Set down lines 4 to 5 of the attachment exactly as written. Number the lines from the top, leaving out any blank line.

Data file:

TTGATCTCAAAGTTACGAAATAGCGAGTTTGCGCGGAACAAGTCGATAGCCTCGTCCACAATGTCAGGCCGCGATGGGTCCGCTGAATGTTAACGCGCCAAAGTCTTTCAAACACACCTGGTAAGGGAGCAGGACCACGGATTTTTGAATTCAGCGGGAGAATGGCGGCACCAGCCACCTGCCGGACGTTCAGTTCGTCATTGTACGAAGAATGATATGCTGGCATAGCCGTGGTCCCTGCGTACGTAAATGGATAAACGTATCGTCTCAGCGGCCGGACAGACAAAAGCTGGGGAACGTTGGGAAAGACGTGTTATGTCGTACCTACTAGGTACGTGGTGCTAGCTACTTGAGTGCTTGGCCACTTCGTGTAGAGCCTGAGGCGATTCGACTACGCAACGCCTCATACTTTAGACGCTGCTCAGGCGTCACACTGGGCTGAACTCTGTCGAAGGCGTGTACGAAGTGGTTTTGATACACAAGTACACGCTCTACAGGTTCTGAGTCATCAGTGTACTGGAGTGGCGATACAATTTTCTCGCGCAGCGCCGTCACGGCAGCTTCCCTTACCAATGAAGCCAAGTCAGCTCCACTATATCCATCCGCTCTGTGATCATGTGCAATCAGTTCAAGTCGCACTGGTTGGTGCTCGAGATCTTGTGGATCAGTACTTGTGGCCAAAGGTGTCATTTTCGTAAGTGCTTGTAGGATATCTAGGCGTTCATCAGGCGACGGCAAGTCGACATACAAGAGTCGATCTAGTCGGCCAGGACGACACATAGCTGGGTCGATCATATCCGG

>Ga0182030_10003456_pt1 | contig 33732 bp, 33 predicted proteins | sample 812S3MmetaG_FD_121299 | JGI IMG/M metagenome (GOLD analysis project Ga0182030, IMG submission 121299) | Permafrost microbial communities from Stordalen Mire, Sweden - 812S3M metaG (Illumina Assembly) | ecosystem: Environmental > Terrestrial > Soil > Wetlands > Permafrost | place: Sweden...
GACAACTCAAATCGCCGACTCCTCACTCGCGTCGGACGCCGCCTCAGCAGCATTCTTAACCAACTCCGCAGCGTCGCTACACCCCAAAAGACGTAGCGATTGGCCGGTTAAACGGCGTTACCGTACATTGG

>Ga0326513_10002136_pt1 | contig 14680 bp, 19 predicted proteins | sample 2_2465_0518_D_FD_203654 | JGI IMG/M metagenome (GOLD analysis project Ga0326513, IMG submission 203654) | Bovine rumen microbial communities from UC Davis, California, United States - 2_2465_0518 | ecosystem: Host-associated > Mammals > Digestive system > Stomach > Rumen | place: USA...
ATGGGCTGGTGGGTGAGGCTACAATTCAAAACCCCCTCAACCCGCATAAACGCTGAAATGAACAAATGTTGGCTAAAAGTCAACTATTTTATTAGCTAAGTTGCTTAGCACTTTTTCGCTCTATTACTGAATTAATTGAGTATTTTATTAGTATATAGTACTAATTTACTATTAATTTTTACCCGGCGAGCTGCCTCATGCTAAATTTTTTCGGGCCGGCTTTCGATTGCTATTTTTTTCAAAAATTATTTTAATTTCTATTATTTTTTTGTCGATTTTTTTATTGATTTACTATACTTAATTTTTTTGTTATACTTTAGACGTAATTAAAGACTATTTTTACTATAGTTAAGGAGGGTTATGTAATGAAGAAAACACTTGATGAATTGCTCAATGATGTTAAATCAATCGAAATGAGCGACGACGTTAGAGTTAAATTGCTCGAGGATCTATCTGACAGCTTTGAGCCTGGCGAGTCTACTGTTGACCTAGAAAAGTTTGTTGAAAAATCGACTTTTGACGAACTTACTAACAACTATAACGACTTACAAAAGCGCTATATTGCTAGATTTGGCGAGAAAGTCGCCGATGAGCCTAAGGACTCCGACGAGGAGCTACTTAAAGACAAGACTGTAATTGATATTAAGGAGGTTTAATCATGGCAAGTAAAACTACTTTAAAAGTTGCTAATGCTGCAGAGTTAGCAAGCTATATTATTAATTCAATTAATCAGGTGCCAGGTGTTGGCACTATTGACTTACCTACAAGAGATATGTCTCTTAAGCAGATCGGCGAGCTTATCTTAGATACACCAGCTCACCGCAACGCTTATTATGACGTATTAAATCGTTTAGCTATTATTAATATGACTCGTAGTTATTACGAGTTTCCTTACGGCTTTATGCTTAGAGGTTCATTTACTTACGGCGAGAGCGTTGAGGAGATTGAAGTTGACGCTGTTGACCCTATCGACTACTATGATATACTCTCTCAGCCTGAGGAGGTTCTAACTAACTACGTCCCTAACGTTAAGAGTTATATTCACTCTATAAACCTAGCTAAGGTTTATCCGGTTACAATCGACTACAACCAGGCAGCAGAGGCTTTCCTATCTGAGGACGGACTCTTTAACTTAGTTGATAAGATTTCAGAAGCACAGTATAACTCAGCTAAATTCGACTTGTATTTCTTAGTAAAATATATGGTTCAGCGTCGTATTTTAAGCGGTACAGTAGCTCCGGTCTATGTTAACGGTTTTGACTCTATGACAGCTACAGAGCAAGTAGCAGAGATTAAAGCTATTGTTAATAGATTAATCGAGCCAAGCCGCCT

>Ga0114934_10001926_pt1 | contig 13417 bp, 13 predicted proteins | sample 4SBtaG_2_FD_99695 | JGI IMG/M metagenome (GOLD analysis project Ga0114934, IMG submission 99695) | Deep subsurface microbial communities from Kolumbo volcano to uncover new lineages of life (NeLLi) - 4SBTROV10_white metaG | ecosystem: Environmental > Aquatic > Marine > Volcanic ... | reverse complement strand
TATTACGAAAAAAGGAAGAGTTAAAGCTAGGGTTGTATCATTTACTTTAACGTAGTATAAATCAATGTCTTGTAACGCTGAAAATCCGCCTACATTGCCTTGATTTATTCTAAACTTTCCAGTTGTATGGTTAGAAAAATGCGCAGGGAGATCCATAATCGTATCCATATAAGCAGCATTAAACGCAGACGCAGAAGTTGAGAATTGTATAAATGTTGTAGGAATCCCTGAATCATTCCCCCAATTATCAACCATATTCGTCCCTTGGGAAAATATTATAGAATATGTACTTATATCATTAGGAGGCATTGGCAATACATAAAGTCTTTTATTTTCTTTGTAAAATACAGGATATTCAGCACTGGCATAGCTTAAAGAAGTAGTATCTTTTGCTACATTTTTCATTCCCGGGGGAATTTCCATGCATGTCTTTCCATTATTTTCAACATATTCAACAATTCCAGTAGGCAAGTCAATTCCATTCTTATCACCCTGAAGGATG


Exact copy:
>Ga0326513_10002136_pt1 | contig 14680 bp, 19 predicted proteins | sample 2_2465_0518_D_FD_203654 | JGI IMG/M metagenome (GOLD analysis project Ga0326513, IMG submission 203654) | Bovine rumen microbial communities from UC Davis, California, United States - 2_2465_0518 | ecosystem: Host-associated > Mammals > Digestive system > Stomach > Rumen | place: USA...
ATGGGCTGGTGGGTGAGGCTACAATTCAAAACCCCCTCAACCCGCATAAACGCTGAAATGAACAAATGTTGGCTAAAAGTCAACTATTTTATTAGCTAAGTTGCTTAGCACTTTTTCGCTCTATTACTGAATTAATTGAGTATTTTATTAGTATATAGTACTAATTTACTATTAATTTTTACCCGGCGAGCTGCCTCATGCTAAATTTTTTCGGGCCGGCTTTCGATTGCTATTTTTTTCAAAAATTATTTTAATTTCTATTATTTTTTTGTCGATTTTTTTATTGATTTACTATACTTAATTTTTTTGTTATACTTTAGACGTAATTAAAGACTATTTTTACTATAGTTAAGGAGGGTTATGTAATGAAGAAAACACTTGATGAATTGCTCAATGATGTTAAATCAATCGAAATGAGCGACGACGTTAGAGTTAAATTGCTCGAGGATCTATCTGACAGCTTTGAGCCTGGCGAGTCTACTGTTGACCTAGAAAAGTTTGTTGAAAAATCGACTTTTGACGAACTTACTAACAACTATAACGACTTACAAAAGCGCTATATTGCTAGATTTGGCGAGAAAGTCGCCGATGAGCCTAAGGACTCCGACGAGGAGCTACTTAAAGACAAGACTGTAATTGATATTAAGGAGGTTTAATCATGGCAAGTAAAACTACTTTAAAAGTTGCTAATGCTGCAGAGTTAGCAAGCTATATTATTAATTCAATTAATCAGGTGCCAGGTGTTGGCACTATTGACTTACCTACAAGAGATATGTCTCTTAAGCAGATCGGCGAGCTTATCTTAGATACACCAGCTCACCGCAACGCTTATTATGACGTATTAAATCGTTTAGCTATTATTAATATGACTCGTAGTTATTACGAGTTTCCTTACGGCTTTATGCTTAGAGGTTCATTTACTTACGGCGAGAGCGTTGAGGAGATTGAAGTTGACGCTGTTGACCCTATCGACTACTATGATATACTCTCTCAGCCTGAGGAGGTTCTAACTAACTACGTCCCTAACGTTAAGAGTTATATTCACTCTATAAACCTAGCTAAGGTTTATCCGGTTACAATCGACTACAACCAGGCAGCAGAGGCTTTCCTATCTGAGGACGGACTCTTTAACTTAGTTGATAAGATTTCAGAAGCACAGTATAACTCAGCTAAATTCGACTTGTATTTCTTAGTAAAATATATGGTTCAGCGTCGTATTTTAAGCGGTACAGTAGCTCCGGTCTATGTTAACGGTTTTGACTCTATGACAGCTACAGAGCAAGTAGCAGAGATTAAAGCTATTGTTAATAGATTAATCGAGCCAAGCCGCCT